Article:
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Planning a worship service can feel like a race against time: what all can fit in approximately 60 minutes? Besides the non-negotiables, such as the sermon and the offering, is there actually time in every service for confession and assurance? How about the Lord’s Supper? What about a children’s message? I started out a skeptic, but I’ve come to see a lot of value in children’s messages.

My introduction to children’s messages

About five years ago, I joined American Reformed Church in Orange City, Iowa. In each Sunday service, this congregation includes a children’s message connected to that morning’s sermon. Soon after becoming a member, I was asked to be one of the lay people who deliver the three-to-five-minute messages.

My initial response was, “Who, me?” The bulk of my teaching career has been among college students, not children. After 30 years of teaching young adults, could I be understood by children? Could I find a child-friendly point that connected to every sermon? And how would I account for the layers of audience (the children, the rest of the congregation, and the eventual local television audience) who would listen to my little talk?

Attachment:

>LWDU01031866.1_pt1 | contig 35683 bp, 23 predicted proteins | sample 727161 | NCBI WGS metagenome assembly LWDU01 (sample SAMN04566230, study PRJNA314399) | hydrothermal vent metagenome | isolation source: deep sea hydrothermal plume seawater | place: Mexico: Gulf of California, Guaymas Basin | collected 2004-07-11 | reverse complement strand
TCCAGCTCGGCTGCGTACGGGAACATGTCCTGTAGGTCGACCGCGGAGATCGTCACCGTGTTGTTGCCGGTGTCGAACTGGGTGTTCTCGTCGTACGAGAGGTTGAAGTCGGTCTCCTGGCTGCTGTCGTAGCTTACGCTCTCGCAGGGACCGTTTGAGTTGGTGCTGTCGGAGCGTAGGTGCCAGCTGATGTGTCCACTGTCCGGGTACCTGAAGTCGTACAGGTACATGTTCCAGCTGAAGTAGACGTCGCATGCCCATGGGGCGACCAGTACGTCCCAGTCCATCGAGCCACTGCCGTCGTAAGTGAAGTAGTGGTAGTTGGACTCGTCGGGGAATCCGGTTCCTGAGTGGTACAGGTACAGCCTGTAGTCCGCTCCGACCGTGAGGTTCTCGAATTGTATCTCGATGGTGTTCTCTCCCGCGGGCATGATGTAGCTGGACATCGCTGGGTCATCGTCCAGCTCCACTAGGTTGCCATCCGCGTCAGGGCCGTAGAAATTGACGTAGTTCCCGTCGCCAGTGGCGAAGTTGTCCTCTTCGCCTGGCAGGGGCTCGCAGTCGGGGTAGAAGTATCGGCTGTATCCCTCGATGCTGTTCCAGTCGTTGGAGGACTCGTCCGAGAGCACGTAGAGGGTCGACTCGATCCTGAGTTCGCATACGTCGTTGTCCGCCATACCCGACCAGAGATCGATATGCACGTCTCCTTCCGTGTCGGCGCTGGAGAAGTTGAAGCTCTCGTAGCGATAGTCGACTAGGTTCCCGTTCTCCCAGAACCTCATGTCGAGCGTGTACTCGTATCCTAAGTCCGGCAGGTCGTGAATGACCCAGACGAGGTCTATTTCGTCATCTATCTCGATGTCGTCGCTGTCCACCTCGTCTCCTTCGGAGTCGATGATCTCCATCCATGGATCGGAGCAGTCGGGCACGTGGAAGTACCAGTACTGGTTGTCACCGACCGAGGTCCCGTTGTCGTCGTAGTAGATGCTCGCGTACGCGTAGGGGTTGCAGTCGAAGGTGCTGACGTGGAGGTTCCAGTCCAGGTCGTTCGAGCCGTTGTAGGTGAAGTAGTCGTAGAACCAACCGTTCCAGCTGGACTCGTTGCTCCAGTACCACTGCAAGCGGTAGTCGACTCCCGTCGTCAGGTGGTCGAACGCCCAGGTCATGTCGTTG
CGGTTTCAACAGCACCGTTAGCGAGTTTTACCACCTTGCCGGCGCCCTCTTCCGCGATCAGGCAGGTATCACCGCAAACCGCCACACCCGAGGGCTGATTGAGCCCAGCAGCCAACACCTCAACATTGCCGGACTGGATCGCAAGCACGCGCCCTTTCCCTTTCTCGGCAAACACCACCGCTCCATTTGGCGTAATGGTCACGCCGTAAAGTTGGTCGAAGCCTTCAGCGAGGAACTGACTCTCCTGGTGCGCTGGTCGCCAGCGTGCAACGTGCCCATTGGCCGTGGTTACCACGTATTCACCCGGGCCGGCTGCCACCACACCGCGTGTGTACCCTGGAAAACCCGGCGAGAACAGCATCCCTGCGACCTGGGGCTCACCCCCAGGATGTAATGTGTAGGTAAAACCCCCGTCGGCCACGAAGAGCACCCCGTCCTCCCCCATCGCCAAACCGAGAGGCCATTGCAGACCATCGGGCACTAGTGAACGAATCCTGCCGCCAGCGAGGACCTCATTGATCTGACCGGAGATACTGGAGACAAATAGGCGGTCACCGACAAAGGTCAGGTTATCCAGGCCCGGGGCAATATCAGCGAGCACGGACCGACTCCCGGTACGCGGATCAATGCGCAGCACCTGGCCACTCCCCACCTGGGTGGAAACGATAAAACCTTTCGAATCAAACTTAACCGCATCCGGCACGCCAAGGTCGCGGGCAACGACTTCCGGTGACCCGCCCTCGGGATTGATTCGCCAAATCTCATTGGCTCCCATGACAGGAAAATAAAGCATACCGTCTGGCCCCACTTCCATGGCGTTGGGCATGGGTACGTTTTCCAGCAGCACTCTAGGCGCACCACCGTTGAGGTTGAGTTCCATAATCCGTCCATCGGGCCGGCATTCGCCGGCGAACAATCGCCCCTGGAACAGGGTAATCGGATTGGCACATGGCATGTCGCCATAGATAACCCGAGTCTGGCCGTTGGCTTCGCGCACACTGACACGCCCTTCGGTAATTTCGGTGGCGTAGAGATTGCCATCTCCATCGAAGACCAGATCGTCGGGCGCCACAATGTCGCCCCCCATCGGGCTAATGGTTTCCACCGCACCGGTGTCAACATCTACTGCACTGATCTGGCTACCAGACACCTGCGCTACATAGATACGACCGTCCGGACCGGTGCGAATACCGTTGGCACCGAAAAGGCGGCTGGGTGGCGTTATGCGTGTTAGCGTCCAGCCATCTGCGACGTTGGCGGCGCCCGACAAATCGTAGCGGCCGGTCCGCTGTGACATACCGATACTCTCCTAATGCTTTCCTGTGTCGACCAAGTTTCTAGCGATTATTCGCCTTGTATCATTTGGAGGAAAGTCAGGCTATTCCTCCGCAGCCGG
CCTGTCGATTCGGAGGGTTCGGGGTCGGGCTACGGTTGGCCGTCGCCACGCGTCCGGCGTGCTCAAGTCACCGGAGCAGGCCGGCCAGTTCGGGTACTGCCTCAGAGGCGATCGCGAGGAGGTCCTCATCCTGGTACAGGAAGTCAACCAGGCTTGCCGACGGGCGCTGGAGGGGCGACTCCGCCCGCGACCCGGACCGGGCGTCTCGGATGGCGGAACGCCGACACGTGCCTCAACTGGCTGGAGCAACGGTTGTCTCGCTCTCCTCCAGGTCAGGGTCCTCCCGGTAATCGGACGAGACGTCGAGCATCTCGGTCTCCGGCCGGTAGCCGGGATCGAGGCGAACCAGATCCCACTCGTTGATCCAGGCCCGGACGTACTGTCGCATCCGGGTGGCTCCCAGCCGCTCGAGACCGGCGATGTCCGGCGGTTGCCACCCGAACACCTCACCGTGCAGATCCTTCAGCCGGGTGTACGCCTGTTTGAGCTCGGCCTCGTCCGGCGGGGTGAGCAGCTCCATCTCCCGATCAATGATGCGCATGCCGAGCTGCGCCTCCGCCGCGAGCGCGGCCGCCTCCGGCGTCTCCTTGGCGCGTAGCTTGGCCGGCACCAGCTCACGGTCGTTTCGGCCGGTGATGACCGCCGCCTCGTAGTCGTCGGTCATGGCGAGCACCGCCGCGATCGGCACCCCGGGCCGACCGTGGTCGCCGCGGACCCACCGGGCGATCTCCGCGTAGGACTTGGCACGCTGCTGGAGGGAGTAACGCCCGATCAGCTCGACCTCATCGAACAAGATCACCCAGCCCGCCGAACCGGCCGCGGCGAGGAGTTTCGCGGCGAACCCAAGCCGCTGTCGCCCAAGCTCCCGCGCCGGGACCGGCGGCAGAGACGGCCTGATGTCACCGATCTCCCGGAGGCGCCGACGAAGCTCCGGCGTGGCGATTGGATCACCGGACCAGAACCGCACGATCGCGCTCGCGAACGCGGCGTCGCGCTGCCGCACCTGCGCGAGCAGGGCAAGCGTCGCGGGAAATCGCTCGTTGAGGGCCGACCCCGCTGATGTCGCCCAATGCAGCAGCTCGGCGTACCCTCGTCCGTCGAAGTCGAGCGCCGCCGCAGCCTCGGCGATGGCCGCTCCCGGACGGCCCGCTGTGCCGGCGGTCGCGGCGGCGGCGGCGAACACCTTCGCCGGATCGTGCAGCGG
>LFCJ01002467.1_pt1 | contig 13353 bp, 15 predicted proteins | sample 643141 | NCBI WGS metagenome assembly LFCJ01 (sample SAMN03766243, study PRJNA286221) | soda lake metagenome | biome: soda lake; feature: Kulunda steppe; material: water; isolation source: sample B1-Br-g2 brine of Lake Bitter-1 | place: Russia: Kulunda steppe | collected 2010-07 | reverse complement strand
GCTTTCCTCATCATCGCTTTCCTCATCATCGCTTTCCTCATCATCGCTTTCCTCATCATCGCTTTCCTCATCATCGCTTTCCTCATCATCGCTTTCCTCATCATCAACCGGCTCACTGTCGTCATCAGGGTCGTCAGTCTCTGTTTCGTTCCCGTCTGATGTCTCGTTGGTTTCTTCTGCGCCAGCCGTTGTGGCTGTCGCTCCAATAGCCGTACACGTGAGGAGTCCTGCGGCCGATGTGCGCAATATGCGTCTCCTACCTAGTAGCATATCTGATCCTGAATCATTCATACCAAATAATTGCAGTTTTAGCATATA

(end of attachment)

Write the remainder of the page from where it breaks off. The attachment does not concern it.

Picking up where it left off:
Let’s be honest: we have heard bad children’s messages—those with vocabulary and jargon that flew over the children’s heads, those that used elaborate metaphors that didn’t work in the minds of concrete thinkers, those that went on too long (while Jimmy helped himself to some communion bread), and those that were designed to entertain adults rather than make a simple point to kids.